Of course, Tbilisi’s reaction was sharper than ever. “Simply put, this is a lie! Such misinformation from a partner, especially in these circumstances, is absolutely unacceptable,” said Shalva Papuashvili, speaker of the Georgian parliament. Georgia is now demanding that Kyiv either provide evidence of its allegations or apologize. Such a requirement seems logical, but in this situation this logic does not work. It is extremely rare for states to provide confirmation of intelligence data. At least because it can “illuminate” the sources of this information. It is doubtful that Tbilisi does not know this. According to Georgian political scientist Tengiz Phaladze, the Georgian authorities themselves could take a step forward by proposing that Ukraine send experts to make sure such allegations are unfair. However, Tbilisi has not yet taken that step. Finally, on April 5, it became clear that the accusations against Tbilisi were not just an intelligence initiative. According to Ukrainian Foreign Minister Dmitry Kuleba, Kyiv is still waiting for proof from Georgia that it is not helping Russia. And if there is no evidence or it is unconvincing, retaliation is possible. “We are waiting for official evidence and convincing arguments from Georgia that they are not doing this. Then we will decide what action to take if this evidence and arguments are not convincing enough,” said the Ukrainian minister. It is worth adding here that numerous interlocutors of European Justice in the two capitals assure that they have no evidence that Georgia is really helping Russia to circumvent sanctions. According to some interlocutors, such accusations seem strange – Russia is demanding goods subject to sanctions in such volumes that their purchase from Georgia, ostensibly for their own consumption, will obviously not go unnoticed. But at the same time, the interlocutors admit that there is only one step from the officially declared course of the Georgian authorities to “maintain good relations with the Russian Federation at any cost” to the desire to make money from this course by taking advantage of Russia’s sanctions. . This official Tbilisi course has already sparked loud protests. Confirmation of the Ukrainian accusations could spark a new wave of protests – Georgian society will clearly not understand such actions by the authorities. In addition, the Georgian government may face other but also very difficult challenges in the near future.

Authorities in self-proclaimed South Ossetia have announced their intention to hold a referendum on joining Russia in the near future (we are talking about the end of April). Here it is worth explaining that holding a referendum (not to mention announcing it) and joining are slightly different things. In anticipation of the “Perfect Storm” For a long time, the main accusation that the current Georgian authorities made against the opposition and personally against President Mikheil Saakashvili (his Ukrainian citizenship was restored by Vladimir Zelensky) was that the latter’s harsh anti-Russian policy led to loss of territory. While the more balanced policy of the current government of the ruling Georgian Dream party allows at least the status quo to be maintained. However, in the near future this formula may cease to exist. It is possible that such a statement is a purely political move by local “president” Anatoly Bibilov. The fact is that, unlike the pseudo-republics in Donbass, Georgian separatists have real political competition (of course, without the possibility of adjusting the foreign policy sphere). On April 10, South Ossetia held presidential “elections” – and Bibilov’s chances of being re-elected seem uncertain as he reached the runoff, but is second – 3% behind his opponent, Alan Gagloev. That is why he is now actively promoting the thesis of joining the Russian Federation, which is why, unlike Abkhazia, South Ossetia has officially sent troops to Ukraine, and Bibilov himself has gone on a propaganda tour in Donetsk and the Mariupol area. For many in Georgia, this suggests that the new activity of joining Russia is simply a pre-election strategy of an unpopular candidate.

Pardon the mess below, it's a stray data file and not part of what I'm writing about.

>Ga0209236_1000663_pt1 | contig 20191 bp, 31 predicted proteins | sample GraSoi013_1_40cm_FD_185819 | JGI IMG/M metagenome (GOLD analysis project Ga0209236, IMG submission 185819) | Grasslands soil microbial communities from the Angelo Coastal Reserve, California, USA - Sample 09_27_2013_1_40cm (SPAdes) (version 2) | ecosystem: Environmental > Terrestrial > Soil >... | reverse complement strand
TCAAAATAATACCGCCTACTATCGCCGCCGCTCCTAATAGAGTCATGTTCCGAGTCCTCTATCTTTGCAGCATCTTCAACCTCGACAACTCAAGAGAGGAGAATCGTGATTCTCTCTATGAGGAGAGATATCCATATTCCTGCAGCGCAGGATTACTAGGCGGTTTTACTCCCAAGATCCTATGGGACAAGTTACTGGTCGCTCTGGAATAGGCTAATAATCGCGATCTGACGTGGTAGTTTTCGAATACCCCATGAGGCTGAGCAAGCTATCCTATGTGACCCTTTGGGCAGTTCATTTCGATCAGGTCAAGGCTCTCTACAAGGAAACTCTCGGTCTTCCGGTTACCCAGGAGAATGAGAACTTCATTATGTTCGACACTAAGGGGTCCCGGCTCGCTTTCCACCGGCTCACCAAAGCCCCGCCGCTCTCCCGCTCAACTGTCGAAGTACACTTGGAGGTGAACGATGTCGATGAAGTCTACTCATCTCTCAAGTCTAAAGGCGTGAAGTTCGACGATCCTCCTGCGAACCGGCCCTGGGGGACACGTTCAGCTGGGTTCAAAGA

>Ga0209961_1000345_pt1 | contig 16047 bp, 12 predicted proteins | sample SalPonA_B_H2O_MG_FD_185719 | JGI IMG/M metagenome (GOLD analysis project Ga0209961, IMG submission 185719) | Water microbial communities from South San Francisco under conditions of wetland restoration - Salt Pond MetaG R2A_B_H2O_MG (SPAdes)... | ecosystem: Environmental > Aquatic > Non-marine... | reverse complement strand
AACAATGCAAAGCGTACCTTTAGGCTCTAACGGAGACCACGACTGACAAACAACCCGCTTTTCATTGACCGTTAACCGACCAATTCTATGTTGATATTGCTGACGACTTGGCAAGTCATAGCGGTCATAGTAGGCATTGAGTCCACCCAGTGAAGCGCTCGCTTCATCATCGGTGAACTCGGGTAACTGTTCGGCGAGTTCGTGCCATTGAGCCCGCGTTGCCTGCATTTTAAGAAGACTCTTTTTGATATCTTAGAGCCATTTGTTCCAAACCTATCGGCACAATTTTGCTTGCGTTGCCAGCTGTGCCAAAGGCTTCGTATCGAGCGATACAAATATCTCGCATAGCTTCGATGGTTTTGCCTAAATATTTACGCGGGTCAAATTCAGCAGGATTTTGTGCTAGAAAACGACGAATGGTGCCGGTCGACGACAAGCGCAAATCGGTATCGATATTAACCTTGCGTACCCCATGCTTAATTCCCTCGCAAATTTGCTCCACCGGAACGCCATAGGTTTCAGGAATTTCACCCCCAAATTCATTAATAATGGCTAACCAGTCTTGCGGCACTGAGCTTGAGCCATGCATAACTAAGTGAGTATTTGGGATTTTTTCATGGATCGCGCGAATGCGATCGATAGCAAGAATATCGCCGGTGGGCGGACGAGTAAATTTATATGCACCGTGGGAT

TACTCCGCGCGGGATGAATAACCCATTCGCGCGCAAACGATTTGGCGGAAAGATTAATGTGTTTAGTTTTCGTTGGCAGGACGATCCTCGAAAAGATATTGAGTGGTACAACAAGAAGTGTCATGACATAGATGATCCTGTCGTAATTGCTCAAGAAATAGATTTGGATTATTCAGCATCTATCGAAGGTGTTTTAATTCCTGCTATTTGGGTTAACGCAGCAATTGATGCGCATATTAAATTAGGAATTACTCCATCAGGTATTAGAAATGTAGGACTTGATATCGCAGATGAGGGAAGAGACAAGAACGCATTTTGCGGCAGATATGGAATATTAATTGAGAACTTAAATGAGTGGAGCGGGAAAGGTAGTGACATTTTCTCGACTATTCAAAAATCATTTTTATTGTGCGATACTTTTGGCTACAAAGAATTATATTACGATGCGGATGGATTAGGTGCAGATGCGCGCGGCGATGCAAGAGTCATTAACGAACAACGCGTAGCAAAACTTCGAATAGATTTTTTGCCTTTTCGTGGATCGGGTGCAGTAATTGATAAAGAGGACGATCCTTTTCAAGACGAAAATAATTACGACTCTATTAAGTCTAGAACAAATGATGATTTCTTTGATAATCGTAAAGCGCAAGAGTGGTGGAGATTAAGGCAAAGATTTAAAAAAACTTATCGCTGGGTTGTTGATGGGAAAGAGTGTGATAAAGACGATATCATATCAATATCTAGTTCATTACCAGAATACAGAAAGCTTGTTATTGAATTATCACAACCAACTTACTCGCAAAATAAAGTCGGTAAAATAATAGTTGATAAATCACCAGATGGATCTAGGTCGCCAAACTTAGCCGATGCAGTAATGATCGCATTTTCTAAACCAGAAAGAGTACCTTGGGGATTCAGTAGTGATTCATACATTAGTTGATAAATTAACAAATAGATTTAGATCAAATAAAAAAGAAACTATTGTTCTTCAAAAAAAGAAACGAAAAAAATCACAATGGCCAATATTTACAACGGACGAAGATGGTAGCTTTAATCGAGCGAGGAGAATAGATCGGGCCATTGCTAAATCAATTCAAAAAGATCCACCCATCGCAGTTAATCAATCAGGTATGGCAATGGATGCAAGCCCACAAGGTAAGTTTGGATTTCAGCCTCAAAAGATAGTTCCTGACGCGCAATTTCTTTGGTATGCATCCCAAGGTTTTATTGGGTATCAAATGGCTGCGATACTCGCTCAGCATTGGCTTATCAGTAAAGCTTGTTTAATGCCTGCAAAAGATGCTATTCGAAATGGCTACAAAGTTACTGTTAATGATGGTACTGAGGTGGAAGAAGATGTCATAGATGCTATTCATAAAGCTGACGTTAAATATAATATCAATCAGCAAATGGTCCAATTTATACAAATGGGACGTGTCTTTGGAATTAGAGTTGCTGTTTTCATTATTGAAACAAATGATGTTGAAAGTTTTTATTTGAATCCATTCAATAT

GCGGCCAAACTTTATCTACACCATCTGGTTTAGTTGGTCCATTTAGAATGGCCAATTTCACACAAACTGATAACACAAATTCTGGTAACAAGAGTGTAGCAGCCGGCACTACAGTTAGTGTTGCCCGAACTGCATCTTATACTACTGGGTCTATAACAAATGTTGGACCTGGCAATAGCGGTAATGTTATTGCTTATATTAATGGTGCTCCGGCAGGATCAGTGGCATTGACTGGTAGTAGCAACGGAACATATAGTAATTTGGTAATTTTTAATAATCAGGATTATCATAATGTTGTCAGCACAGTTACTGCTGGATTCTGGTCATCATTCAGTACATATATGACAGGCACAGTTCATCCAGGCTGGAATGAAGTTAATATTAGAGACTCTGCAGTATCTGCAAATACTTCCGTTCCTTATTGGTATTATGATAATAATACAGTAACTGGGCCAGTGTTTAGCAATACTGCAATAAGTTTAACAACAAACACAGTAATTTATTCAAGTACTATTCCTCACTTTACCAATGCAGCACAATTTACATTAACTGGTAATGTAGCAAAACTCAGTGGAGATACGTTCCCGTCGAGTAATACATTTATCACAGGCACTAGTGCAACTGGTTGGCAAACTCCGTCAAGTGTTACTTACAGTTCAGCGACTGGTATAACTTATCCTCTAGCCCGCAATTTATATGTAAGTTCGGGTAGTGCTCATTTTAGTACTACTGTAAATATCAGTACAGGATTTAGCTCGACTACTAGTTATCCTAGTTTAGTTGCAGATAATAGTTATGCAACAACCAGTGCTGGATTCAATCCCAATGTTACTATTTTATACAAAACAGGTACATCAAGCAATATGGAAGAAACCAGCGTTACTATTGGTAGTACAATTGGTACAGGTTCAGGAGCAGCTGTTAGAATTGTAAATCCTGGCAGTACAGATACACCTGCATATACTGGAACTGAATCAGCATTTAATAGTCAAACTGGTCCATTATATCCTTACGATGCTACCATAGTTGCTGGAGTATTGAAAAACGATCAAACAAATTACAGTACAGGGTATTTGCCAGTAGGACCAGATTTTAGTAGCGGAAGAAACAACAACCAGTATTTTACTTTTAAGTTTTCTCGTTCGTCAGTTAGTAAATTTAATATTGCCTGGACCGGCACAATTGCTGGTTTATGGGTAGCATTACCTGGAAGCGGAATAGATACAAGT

However, another opinion is also true. Against the background of the problems with Ukraine, Russia needs quick geopolitical victories. This significantly increases the risk that this time the Kremlin will agree to a new expansion. Such a scenario would be catastrophic not only for Russia’s “fifth column” in Georgia (which has recently become more powerful and visible), but also for the Georgian authorities. In such a scenario, it will become obvious even to their supporters that no compromise with Russia can save them. And this may be the biggest challenge for the Georgian Dream in almost all of its ten years in power. Only success in advancing in the West can soften this blow. However, not everything is so smooth here. The European Parliament has approved, as never before, a critical report on Georgia’s implementation of the Association Agreement with the EU. It says that in the last two years, “Georgia has seriously withdrawn from the basic democratic principles and key political commitments” it has made. Following such assessments, it is very difficult to count seriously on gaining EU candidate status – and Georgia, after Ukraine and Moldova, has already applied. Formal rejection of Brussels could further increase tensions in the country. Therefore, everything looks as if the Georgian authorities are approaching a situation of “perfect storm”, the consequences of which may become completely unpredictable.